But AMCU’S legal counsel questioned the authenticity of the audit results presented by Sibanye and opposed the application based on the way the management of Sibanye and the auditing firm they employed conducted the membership audit.
The judgement has been reserved while the strike continues at the mine in Johannesburg and a secondary strike action is organised at Sibanye-Stillwater’s platinum operations in Rustenburg.

Court orders Samwu workers at Matjhabeng to return to work 29-11-2018

Workers at the Matjhabeng Local Municipality in Welkom in the Free State have been ordered by the court to return to work after weeks of protesting against the mayor, Nkosenjani Speelman. The protests were a reaction to the municipality’s failure to pay over monies intended for their third-party beneficiaries and other. The mining town has seen a month of protests at the troubled municipality where workers are calling for the mayor, Nkosenjani Speelman, to resign.
Secretary of the South African Municipal Worker’s Union (Samwu) in Welkom has indicated that a fraud case has been opened against the municipality and one of the matters is the municipality’s failure to pay over the worker’s installments for life and disability policies to the intended third-party beneficiaries despite the deductions for these from workers’ salaries.

New labour bills in South Africa attack worker rights and democracy27-11-2018

On 27 November 2018, the Parliament adopted Act No. 8 of 2018: Labour Relations Amendment Act, 2018. These amendments constitute a major attack on workers’ rights, won through decades of struggle, and will further deepen and entrench inequality and roll back important democratic gains.
According to the government, the Act is intended to reduce the number of protracted, unprotected and violent strikes. In fact, the amendments make it practically impossible for workers to go on protected strikes due to the introduction of a secret strike ballot, default picketing rules, compulsory arbitration and more cumbersome procedures prior to the declaration of a strike actions.
The amendments adopted contain all the key changes as proposed by business. First, the measures foreseen, although designed to minimise violent strikes, will, in fact, discourage strikes in general. By application of these new amendments, trade unions are now required to hold secret ballots to decide on strikes. By individualising the decision to strike, the secret ballot fundamentally undermines the collective nature of a strike.
Second, the Labour Relations Act amendments introduce a mechanism whereby strikes are resolved through an advisory arbitration panel, which is led by a senior commissioner of the Commission for Conciliation, Mediation and Arbitration (CCMA), and there is a further increase in the number of days for conciliation from 30 to 35 days. Circumstances under which an advisory arbitration panel can be convened are very broadly defined and only one party’s consent is required. Therefore, employers will have an easy way to resolve strikes without necessarily having to engage their workers directly or agree to any of their demands. The decision of the advisory arbitration, unless appealed, will be binding on all parties.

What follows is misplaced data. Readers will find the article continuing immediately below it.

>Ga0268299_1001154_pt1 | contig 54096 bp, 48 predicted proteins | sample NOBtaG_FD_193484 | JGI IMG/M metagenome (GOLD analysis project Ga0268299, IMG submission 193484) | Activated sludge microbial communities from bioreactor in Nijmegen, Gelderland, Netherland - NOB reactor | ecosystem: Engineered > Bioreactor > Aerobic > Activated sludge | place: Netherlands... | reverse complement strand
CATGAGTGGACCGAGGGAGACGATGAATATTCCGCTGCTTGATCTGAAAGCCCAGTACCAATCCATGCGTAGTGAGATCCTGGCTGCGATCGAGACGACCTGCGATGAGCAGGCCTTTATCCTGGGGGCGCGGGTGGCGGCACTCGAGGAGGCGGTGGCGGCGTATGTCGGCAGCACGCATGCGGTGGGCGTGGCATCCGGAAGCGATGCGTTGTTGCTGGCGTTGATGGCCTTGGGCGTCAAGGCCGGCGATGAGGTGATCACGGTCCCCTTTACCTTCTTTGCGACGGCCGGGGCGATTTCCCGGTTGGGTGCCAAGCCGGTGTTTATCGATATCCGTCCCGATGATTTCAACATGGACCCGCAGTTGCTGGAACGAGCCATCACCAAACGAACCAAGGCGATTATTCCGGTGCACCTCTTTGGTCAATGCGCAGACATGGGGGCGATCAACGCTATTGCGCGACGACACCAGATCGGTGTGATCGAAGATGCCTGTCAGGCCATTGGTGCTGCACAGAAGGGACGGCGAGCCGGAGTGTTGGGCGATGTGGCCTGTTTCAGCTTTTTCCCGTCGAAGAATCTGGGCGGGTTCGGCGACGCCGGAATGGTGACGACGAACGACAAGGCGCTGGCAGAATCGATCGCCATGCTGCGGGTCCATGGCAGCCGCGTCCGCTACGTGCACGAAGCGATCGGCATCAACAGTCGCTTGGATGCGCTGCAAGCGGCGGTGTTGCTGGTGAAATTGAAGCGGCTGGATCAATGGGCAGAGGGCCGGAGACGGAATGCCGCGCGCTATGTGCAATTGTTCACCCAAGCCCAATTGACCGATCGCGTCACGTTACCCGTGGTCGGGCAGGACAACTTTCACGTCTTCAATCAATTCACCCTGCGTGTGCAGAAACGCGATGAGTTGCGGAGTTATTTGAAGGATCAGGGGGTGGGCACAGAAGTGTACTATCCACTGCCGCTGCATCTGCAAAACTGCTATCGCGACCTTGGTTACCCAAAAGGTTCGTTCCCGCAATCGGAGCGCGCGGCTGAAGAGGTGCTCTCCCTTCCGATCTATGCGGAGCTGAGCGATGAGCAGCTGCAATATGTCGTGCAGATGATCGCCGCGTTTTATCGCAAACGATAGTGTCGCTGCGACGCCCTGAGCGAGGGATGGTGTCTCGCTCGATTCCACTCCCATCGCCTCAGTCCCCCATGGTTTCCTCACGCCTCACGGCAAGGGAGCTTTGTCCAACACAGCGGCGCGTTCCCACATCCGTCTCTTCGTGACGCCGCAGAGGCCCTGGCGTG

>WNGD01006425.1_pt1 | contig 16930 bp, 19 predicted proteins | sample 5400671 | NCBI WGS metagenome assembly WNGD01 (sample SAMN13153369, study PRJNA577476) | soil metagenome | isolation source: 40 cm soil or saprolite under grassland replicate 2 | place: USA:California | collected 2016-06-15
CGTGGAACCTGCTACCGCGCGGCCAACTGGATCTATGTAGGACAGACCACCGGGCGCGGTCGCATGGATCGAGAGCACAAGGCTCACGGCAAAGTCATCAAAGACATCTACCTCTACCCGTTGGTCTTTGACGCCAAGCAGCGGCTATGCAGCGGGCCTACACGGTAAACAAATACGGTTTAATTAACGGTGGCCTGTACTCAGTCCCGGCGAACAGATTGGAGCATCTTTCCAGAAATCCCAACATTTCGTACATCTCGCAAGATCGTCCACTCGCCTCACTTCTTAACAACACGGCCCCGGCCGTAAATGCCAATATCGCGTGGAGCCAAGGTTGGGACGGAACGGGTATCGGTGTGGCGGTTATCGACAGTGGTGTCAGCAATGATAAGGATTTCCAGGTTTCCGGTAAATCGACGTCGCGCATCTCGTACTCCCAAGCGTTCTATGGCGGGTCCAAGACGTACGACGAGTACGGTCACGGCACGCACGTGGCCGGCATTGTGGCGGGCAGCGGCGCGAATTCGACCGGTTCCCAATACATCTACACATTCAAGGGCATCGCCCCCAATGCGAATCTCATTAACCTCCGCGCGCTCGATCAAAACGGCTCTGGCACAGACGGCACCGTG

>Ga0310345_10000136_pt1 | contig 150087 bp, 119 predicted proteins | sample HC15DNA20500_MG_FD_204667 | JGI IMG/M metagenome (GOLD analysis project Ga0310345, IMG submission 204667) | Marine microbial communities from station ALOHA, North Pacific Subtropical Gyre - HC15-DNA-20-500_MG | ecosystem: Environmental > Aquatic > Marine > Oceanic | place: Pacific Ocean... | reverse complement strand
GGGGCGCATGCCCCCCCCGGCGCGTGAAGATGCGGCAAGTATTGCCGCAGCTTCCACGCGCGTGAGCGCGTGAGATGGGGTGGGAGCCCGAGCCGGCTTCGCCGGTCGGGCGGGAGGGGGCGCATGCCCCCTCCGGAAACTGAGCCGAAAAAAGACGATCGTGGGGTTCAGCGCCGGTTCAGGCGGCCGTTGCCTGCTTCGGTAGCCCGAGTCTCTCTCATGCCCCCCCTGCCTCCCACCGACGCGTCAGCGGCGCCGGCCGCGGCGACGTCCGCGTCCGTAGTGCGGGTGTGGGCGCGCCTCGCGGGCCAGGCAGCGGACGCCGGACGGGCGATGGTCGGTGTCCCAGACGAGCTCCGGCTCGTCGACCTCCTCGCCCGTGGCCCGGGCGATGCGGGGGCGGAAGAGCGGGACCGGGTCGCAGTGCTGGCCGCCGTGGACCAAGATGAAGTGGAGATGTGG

Police fired rubber bullets to disperse protesting workers16-11-2018

On 16 December 2018, 2,000 striking workers belonging to the National Union of Public Service and Allied Workers (NUPSAW) were violently attacked by the Gauteng police, who used rubber bullets to disperse them. Protesters were demonstrating outside Dis-Chem’s offices, a pharmacy retail chain, in Midrand, Johannesburg.
The workers were demanding a salary increase of up to R12,500 and annual bonuses equal to basic salaries.
Union chairperson Solly Malema said: “We tabled the wage demands in June before the employer. The employer is not fighting financial constraints but is simply saying because we are not in majority or more than 30%, we cannot enter into negotiations.” He added that according to their records, they were more than the 30% and were therefore in a position to negotiate with the employer.
“What the employer is doing is that when we send membership forms, they do not load them on their payroll system and are doing so deliberately to make sure we do not reach that 30%,” Malema alleged.
The union chairperson also said the workers were only willing to return to work if the employer expressed a willingness to negotiate with them.

Harmony Gold dismisses six trade union officials in Kusasalethu mine10-11-2017

On 10 November 2017, workers in the Kusasalethu mine organised a strike in protest against the dismissal of six members of the branch leadership of the Association of Mineworkers and Construction Union (AMCU). Harmony Gold argued that the dismissal followed disciplinary process due to their role in unprotected strikes earlier in 2017. The company approached the Labour Court on 13 November 2017 for an interdict against the strike in protest against dismissal of trade union leaders. Kusasaltehu was hit by several strike actions throughout the year of 2017. In August 2017 five miners died in the mine killed by a fall of ground following a seismic event.